Chinese Foods You Need To Try Before You Die

Foodies who know their xiaolongbao from their crab Rangoon probably know that what passes for Chinese food in America isn't really Chinese food, but is instead the end result of decades of change and adaptation to fit the American palate. "It's important to keep in mind that there's no such thing as 'Chinese' cuisine," John Carroll, Chinese history professor at Hong Kong University, tells USA Today. "Within Chinese communities, there are different languages, foods, customs — it's a highly diverse culture and each region has its own traditions."

Given that there is an entire range of regional Chinese dishes to choose from, we thought we'd pick out a few perennial favorites — ones that we can honestly say that you would need to try if you want to say you know Chinese food at all.

Dishes to try from Guangdong and Fujian

Guangdong, or Cantonese Cuisine, is everywhere, simply because it was the first of the Chinese regional cooking styles that was introduced to the world. You'll probably recognize Cantonese cooking through dim sum, the Chinese parade of small bites presented in bamboo baskets. Don't forget to try the har gow (shrimp dumplings), cheung fun (steamed rice rolls), and char siu bao (steamed pork buns). Other Cantonese cuisine standouts are its barbecued meats, served with sauces like hoisin and oyster. The Cantonese version of roast duck is very different from Peking duck, which is also a must-have, and which Culture Trip says originated from the southern Chinese capital of Nanjing. The duck is tender and succulent and covered with crisp, evenly-browned skin.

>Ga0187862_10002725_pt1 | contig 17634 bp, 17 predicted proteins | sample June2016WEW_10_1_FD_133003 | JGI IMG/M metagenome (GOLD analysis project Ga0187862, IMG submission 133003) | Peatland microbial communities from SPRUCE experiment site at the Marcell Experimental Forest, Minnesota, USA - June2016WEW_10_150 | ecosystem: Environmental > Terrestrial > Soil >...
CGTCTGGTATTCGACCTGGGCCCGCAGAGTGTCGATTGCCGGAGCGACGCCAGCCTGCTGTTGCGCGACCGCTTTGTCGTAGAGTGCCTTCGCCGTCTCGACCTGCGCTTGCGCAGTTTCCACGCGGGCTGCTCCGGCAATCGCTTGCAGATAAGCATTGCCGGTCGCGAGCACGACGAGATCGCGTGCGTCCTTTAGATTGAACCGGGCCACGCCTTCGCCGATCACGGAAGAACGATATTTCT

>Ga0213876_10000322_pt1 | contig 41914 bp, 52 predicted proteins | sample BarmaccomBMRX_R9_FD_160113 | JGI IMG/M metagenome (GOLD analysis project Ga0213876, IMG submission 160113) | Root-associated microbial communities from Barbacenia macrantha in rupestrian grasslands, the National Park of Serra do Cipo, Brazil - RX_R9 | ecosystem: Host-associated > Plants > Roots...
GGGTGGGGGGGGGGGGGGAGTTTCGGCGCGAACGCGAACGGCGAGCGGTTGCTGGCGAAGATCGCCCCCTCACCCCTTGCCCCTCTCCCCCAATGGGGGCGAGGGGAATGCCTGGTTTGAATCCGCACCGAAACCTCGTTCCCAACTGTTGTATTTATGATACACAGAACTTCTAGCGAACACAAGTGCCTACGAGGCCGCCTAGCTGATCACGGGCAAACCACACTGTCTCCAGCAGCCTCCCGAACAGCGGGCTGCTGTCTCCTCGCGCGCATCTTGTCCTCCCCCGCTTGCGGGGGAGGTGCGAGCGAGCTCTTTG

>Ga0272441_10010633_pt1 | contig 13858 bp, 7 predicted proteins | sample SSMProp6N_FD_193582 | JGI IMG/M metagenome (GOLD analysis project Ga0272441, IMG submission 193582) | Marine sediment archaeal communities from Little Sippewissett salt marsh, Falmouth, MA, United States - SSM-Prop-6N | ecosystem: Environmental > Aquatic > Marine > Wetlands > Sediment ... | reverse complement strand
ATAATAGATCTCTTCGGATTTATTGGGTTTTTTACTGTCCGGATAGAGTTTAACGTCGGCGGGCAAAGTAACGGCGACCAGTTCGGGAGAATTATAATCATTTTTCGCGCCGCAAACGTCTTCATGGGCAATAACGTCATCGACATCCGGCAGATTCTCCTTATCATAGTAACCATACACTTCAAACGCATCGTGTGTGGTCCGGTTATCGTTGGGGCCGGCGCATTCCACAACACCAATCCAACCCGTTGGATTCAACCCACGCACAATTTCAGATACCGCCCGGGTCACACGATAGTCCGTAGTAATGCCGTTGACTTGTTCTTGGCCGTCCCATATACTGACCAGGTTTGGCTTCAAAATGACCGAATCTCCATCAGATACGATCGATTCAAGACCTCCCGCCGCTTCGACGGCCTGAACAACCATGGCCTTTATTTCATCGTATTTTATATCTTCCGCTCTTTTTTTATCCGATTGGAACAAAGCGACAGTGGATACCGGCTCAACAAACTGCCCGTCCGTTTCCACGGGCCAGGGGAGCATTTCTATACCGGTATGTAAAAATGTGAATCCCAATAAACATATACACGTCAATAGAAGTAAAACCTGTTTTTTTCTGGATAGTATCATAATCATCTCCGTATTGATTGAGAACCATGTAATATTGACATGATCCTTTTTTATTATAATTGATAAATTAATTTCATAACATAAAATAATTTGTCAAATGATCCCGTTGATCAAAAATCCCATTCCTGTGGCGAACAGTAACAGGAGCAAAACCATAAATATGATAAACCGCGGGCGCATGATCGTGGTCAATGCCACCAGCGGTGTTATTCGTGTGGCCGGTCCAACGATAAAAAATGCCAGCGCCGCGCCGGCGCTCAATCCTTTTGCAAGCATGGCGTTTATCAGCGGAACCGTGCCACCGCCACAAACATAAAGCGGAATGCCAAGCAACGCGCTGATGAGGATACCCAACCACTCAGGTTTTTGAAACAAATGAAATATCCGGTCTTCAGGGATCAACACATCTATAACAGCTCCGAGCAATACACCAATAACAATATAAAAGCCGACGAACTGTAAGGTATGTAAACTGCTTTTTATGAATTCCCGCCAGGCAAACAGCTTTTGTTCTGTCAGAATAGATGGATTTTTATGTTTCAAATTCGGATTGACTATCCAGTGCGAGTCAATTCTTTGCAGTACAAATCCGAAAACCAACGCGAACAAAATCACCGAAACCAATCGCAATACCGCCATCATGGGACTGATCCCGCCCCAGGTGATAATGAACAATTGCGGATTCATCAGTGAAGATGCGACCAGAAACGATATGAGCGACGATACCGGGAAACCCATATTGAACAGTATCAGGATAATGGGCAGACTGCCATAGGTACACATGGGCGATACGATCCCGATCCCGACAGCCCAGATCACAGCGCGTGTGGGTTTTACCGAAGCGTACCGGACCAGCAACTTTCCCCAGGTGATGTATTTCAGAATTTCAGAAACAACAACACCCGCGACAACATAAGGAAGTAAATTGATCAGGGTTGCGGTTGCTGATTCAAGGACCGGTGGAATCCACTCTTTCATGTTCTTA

Because Fujian is by the sea, you'll find plenty of seafood, which could be braised, boiled, and steamed. The resulting dishes from this coastal region is less salty and more sweet and sour. Of the dishes that come from this part of the world, look out for "Buddha jumping over the wall," a 28-ingredient wonder that includes abalone, sea cucumber, fish stomach, ham, and mushrooms, spiced up with Shaoxing Wine and then simmered for eight hours. The resulting dish was said to be so aromatic that it could Buddhist monks to jump over the wall to enjoy the delicacy (via Top China Travel).

Must-have foods from Sichuan and Taiwan

If you want fire in your Chinese food, the cuisines to try are from Sichuan, home of the mouth-numbing peppercorn and of culinary classics including the adaptable Kung Pao Chicken, made with chicken, peanuts, and dried chilis, which originated as a Beijing court dish. Don't forget about and ma po tofu, a fiery tofu concoction made up of spicy bean chili sauce, ground pork, and Sichuan peppercorns. Sichuan is also home to a turbo-charged chili oil hotpot (ma-la) in which you can cook vegetables, meats — and a few other unusual ingredients like beef tripe and pig brains (via Travel China Guide).

To the east of Sichuan (and sitting on either side of Shanghai) is Jiangsu province (via Travel China Guide). The region's cuisine is described as mild, lightly sweet, and umami. Its most popular export is Yangzhou fried rice, a fried rice dish made with eggs, carrots, green onions, corn, and ham (found everywhere in China). But Jiangsu is equally for its beggar chicken, which is where a whole chicken is wrapped with lotus leaves and mud before it is baked (via Travel China Guide). USA Today says Jiangsu cooking is the go-to for state dinners and expensive banquets, thanks to its chef's skills with a carving knife, which helps make dishes look delicate. It is said that a Jiangsu chef can cut a 2 cm piece of tofu into 30 slices.